At a glance
- Many wrist injuries happen during a fall or sports activities.
- Sprains get better within a few weeks.
- Fractures and torn ligaments take longer to heal.
- The hand can be kept still with the help of a bandage, splint or plaster cast.
- Surgery is only rarely needed.
If you trip and fall, it’s natural to automatically put out your hands to break the fall. This can sometimes lead to a wrist injury. Although wrist injuries are painful, they often get better within a few weeks. Sometimes the wrist has to be kept still for a longer time. Wrist injuries are rarely so bad that surgery is needed.
Wrist injuries are generally divided up into the following types:
- Sprains: This is where the wrist is stretched or bent so much that the ligaments are overstrained.
- Torn ligament: A ligament in the wrist tears partially or completely.
- Dislocation: This is where a bone slips out of a joint. Muscles, ligaments and the joint capsule may become damaged as a result.
- Bone fracture: Several bones in the wrist can break, including the radius, ulna, the carpal bones (e.g. the scaphoid and lunate bones) or the metacarpal bones. Depending on the type of fracture, it can also damage ligaments, nerves and certain parts of the joint.
The more the hand is overstretched or bent, the more likely it is to result in ligament injuries or a fracture.
Wrist injuries can be very painful. Fractures and dislocations can often clearly be seen from the outside and hurt more than sprains do. Swelling and bruising are common too. If nerves are injured, the feeling in your hand might be affected – for instance, your fingers might feel numb or tingle. It’s important to see a doctor soon if you have abnormal sensations, severe pain and a visible deformity. If you can no longer move the hand at all, it’s an emergency and you should go straight to a hospital.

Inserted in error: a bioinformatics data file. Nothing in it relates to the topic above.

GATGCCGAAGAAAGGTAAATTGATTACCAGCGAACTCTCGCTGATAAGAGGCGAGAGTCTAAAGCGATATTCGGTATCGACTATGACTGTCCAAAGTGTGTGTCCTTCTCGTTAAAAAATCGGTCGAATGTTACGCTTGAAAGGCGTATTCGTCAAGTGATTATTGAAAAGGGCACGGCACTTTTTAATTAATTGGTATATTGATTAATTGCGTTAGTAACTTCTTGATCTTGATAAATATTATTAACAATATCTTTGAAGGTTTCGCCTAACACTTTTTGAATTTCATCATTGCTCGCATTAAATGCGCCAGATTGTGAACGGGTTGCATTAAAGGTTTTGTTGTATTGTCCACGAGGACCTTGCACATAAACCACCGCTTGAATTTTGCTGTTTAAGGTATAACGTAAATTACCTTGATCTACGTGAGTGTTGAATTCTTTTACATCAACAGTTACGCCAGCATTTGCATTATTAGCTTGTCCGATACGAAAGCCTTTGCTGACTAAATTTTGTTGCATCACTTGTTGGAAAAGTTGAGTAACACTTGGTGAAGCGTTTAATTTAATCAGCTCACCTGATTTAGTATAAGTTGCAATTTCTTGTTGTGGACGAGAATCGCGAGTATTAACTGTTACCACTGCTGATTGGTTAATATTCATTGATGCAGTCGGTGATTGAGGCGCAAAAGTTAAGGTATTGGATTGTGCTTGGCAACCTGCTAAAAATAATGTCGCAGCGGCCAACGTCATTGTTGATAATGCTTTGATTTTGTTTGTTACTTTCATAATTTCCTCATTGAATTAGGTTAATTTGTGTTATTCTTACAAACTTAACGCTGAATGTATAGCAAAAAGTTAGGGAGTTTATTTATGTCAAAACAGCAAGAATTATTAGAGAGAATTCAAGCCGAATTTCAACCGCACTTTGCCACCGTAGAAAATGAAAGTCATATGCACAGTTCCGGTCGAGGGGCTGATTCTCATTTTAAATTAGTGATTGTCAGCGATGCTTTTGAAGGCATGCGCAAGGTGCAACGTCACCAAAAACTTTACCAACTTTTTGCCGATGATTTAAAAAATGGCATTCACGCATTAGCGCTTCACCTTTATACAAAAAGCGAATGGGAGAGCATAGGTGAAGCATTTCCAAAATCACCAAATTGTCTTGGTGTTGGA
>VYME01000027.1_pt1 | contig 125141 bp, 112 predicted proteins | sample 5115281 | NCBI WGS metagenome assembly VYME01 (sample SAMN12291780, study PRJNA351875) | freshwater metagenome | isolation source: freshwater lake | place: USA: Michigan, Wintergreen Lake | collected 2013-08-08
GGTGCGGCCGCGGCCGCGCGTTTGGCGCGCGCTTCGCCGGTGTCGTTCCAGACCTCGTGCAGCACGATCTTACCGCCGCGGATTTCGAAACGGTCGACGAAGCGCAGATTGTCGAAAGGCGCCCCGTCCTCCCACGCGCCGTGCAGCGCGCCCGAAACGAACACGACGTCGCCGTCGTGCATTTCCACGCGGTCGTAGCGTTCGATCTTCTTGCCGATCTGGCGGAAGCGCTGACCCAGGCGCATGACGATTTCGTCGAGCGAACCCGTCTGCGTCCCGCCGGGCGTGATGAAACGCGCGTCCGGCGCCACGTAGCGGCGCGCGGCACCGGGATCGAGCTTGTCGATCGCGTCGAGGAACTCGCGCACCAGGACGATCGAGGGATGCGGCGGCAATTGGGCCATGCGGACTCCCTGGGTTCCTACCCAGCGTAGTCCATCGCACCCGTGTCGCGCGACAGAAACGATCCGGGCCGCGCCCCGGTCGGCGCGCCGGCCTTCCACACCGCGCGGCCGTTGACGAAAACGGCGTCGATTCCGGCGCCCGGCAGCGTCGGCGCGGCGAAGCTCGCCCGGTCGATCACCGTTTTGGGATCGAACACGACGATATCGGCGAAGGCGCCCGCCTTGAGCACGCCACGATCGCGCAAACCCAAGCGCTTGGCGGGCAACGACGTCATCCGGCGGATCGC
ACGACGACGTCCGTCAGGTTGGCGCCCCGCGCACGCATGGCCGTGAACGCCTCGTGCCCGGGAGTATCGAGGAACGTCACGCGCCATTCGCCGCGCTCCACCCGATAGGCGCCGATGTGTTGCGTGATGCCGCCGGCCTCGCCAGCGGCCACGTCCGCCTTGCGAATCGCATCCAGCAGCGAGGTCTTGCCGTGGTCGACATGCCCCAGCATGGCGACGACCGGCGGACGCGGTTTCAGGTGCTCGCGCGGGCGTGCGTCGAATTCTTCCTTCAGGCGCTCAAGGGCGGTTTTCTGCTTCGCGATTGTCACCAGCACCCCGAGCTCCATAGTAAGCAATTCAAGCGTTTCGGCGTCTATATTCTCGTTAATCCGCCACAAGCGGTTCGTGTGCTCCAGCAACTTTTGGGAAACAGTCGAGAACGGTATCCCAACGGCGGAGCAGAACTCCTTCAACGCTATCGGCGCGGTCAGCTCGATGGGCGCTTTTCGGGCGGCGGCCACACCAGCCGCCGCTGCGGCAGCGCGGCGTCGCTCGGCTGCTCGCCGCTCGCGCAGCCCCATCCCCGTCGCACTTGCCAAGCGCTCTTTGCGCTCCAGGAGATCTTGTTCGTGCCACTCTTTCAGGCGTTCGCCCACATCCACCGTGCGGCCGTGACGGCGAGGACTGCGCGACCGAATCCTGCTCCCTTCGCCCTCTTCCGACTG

Ligament injuries might not hurt that much at first, but longer-lasting symptoms may develop. Wrist joint instability caused by torn ligaments often only becomes noticeable after a few weeks. Your hand may then suddenly give way and fall to one side when you put pressure on it.
Torn ligament in the wrist
Wrist injuries often occur when people put out their hand to break a fall. If the wrist joint is overstretched or bent too far as a result, the joint capsule, ligaments and bones may become damaged. These injuries often happen during sports activities. Many older people are prone to falls in everyday life too.
Sprains can occur as a result of sudden movements as well, for instance when throwing a ball or swinging a tennis racket.
People who have osteoporosis are generally more likely to break bones, so they’re also more likely to injure their wrist if they fall.
These injuries are common in children too because their bones, ligaments and joints haven't stopped developing yet. But injuries usually heal well in children.
Mild sprains get better within 2 to 3 weeks and don't have any long-term consequences. It can take up to six months for a torn ligament or fracture to heal completely, though. These more severe injuries can also result in chronic joint instability or osteoarthritis, or permanently affect your ability to move your wrist and hand.